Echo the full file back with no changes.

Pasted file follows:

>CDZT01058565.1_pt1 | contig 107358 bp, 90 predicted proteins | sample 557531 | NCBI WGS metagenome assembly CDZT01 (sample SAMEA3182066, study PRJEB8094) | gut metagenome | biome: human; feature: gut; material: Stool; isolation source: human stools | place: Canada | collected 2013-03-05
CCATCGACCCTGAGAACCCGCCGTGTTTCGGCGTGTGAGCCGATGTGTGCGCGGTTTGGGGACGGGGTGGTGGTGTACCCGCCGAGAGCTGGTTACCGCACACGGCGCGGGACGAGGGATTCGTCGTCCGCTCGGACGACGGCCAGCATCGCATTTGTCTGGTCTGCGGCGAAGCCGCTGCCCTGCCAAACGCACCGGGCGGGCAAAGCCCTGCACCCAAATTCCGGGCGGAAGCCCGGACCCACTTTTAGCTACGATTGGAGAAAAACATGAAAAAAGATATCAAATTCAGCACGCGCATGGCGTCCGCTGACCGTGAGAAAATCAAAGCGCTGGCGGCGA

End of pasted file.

>CDZT01058565.1_pt1 | contig 107358 bp, 90 predicted proteins | sample 557531 | NCBI WGS metagenome assembly CDZT01 (sample SAMEA3182066, study PRJEB8094) | gut metagenome | biome: human; feature: gut; material: Stool; isolation source: human stools | place: Canada | collected 2013-03-05
CCATCGACCCTGAGAACCCGCCGTGTTTCGGCGTGTGAGCCGATGTGTGCGCGGTTTGGGGACGGGGTGGTGGTGTACCCGCCGAGAGCTGGTTACCGCACACGGCGCGGGACGAGGGATTCGTCGTCCGCTCGGACGACGGCCAGCATCGCATTTGTCTGGTCTGCGGCGAAGCCGCTGCCCTGCCAAACGCACCGGGCGGGCAAAGCCCTGCACCCAAATTCCGGGCGGAAGCCCGGACCCACTTTTAGCTACGATTGGAGAAAAACATGAAAAAAGATATCAAATTCAGCACGCGCATGGCGTCCGCTGACCGTGAGAAAATCAAAGCGCTGGCGGCGA